Forced reps are basically reps in which you force up the weight during the up-phase because it is too heavy to lift it in the normal way, often helped by a spotter, followed by slowly lowering the weight in a controlled fashion to the bottom, without the help of a spotter. Many spotters, however, let the forced up-phase take much too long. The up-phase of a forced rep should basically take the same amount of time as the up-phase of a quality rep. Forced reps can be very effective as lots of the growth stimulation actually comes from the down-phase (negative part) of the rep, which is very stressful for the muscle fibers.

When you don't have enough power left to do additional quality reps, partial reps can also be effective to squeeze out the last energy from your muscles. Doing partial reps basically means that you don't follow the principle of full range of motion, but only a fraction (let's say 50%) of the full range that is used for a normal quality rep. Effective partial reps as well as forced reps should always follow the principle of continuous tension.

The Set

A set that is optimized for muscle growth stimulation should be an uninterrupted series of about 10 quality reps, potentially followed by a few additional forced or partial reps. In order to optimize the intensity of the set, which is essential in stimulating muscle growth, the principle of continuous tension should be applied throughout the complete set. This basically means that there should be no moment of rest (muscle relaxation) between consecutive reps. Each individual rep obviously also follows the principle of continuous tension as explained in the paragraphs above.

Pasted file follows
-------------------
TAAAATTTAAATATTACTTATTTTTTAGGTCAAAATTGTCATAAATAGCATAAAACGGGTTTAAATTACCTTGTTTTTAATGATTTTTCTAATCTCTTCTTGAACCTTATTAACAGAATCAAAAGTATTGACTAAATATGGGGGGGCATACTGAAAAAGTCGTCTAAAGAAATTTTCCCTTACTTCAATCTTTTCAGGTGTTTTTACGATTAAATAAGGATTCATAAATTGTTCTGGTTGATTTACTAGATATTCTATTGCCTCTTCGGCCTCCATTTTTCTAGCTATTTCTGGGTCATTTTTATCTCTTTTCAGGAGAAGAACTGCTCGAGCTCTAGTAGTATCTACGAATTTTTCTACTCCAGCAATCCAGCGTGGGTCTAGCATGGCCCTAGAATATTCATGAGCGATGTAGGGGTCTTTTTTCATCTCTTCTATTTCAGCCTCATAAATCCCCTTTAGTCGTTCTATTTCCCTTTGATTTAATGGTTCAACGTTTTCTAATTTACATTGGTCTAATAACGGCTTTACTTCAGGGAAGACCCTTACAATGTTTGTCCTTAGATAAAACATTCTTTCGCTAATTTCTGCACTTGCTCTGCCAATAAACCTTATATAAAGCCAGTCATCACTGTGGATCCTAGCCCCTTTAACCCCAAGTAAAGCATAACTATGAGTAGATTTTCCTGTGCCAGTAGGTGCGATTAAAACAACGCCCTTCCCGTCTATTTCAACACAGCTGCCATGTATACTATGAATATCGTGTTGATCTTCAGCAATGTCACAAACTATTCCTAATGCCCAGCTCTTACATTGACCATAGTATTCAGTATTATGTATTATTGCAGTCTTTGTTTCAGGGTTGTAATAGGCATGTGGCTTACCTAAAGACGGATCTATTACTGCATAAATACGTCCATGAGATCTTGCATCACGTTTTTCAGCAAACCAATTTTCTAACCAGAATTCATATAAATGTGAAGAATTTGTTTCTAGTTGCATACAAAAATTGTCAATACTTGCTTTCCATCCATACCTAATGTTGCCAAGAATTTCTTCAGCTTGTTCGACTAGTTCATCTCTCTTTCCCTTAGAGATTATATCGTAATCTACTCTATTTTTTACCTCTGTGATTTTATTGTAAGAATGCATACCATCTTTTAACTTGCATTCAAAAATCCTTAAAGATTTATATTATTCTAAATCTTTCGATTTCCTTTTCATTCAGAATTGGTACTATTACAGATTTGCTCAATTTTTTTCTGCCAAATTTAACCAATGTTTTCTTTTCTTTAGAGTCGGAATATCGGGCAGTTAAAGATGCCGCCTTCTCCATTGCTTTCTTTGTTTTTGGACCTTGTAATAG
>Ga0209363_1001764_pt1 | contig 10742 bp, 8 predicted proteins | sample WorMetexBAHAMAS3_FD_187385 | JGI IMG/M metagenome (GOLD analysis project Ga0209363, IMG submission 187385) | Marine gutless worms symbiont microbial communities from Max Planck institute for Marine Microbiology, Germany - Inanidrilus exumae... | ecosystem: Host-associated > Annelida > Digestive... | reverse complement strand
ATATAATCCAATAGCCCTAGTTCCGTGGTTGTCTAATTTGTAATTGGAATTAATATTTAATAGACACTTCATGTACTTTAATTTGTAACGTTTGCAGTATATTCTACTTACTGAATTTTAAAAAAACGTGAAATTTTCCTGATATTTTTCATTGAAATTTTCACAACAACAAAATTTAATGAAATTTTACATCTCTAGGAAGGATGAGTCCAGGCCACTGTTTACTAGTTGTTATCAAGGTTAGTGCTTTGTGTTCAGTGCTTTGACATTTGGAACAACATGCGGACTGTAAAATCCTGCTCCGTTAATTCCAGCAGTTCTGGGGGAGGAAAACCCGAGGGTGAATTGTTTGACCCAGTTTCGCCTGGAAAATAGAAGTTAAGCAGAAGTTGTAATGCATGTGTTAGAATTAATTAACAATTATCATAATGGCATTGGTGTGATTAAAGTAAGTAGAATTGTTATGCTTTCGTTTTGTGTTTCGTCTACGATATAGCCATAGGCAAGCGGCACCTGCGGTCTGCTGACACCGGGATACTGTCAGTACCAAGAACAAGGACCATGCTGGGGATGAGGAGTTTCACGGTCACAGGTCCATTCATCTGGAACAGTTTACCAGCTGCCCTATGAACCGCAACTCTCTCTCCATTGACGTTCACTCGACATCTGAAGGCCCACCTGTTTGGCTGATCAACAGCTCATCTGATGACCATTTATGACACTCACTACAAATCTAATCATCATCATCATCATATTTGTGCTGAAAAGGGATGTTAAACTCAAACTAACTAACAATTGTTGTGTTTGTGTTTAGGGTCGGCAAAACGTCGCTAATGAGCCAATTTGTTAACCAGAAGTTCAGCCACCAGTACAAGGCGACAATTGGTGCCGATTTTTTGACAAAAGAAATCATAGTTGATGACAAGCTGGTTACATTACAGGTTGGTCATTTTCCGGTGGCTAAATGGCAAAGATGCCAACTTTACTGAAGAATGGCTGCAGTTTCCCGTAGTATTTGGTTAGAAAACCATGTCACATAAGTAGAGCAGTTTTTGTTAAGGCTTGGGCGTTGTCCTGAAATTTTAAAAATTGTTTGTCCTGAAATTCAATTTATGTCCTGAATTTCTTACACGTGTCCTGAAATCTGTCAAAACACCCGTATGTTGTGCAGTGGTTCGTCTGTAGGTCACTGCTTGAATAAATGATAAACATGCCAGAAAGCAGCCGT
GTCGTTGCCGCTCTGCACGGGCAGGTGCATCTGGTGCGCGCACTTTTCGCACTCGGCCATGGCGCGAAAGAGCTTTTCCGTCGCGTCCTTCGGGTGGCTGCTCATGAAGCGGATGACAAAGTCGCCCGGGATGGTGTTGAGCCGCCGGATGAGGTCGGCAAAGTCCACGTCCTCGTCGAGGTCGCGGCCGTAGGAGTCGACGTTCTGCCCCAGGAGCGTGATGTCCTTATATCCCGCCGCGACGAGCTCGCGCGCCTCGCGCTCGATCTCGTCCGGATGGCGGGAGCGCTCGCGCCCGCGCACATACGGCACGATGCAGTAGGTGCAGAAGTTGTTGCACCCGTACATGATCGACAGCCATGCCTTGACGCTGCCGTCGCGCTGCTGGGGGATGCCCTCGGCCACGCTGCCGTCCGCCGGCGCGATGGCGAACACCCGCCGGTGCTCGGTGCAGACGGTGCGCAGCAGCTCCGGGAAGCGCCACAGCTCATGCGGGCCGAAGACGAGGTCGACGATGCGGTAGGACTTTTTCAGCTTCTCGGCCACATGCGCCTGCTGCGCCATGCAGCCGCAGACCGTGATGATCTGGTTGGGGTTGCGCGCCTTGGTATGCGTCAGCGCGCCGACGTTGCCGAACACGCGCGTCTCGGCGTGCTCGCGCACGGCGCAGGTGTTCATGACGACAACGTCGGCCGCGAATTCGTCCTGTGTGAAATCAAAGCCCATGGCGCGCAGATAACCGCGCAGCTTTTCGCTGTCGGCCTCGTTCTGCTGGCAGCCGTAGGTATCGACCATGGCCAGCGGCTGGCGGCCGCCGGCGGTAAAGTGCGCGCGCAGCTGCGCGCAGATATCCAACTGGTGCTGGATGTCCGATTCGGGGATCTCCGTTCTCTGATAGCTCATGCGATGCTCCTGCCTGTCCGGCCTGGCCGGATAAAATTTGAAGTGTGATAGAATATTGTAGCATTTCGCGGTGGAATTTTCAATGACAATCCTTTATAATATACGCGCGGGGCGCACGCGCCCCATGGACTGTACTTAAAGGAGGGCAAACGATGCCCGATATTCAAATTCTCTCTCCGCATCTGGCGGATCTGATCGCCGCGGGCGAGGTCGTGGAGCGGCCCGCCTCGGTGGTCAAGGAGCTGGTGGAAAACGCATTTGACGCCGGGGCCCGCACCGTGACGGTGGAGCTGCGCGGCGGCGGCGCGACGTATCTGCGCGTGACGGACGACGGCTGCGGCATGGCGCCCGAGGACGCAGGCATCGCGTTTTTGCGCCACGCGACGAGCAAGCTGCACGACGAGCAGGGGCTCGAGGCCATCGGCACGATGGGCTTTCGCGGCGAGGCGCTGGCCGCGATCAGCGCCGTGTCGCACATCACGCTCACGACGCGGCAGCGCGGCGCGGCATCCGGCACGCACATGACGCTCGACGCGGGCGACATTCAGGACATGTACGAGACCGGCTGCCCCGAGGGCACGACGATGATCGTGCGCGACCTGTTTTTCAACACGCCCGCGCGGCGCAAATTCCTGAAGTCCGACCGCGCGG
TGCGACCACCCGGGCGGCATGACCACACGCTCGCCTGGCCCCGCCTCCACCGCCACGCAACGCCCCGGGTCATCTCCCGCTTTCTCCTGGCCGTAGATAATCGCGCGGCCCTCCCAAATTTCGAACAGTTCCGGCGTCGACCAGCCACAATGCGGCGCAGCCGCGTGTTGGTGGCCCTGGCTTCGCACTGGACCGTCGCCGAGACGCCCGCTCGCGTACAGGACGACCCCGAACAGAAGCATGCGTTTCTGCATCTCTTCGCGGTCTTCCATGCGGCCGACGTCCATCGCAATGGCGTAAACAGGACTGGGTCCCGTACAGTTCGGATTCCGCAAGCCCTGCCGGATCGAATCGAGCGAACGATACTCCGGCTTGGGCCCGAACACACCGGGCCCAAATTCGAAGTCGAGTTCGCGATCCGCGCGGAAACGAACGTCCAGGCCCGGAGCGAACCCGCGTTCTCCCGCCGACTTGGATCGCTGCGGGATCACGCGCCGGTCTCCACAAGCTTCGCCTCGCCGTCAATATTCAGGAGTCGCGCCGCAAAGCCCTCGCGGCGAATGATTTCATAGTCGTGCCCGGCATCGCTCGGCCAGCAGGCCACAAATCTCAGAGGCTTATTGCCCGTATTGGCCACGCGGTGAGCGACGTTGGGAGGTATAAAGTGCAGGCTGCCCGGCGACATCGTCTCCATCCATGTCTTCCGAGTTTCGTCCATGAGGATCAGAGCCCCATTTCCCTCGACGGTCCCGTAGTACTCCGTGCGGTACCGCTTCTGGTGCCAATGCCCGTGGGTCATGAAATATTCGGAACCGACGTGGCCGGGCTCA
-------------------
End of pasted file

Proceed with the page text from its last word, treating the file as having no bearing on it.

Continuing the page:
I always do my sets with the heaviest possible weight that I think will allow me to do 10 quality reps. Depending on how well my estimate was, I may end up somewhere between 6 and 14 quality reps. As I train to failure in every set, I usually use the heaviest weights in the first set of my first exercise, and gradually go lighter set after set, as my muscles becomes more exhausted.

A full set of 10 quality reps usually takes me between 20 and 30 seconds to complete, however, it strongly depends on the exercise. Usually I only do forced and/or partial reps at the end of the last set of my exercise.

Drop Sets

Occasionally I finish my muscle workout with a few drop sets. This basically means that immediately after the last normal set of my last exercise I add a few extra sets (drop sets) of this exercise with progressively lighter weights. The rest between consecutive drop sets is kept minimal (a couple of seconds). In each of those drop sets I do as many reps as possible. Upon failure the weight is decreased again with 20% and without rest the next drop set is started. In total it may take about 3 drop sets before complete muscle exhaustion is reached.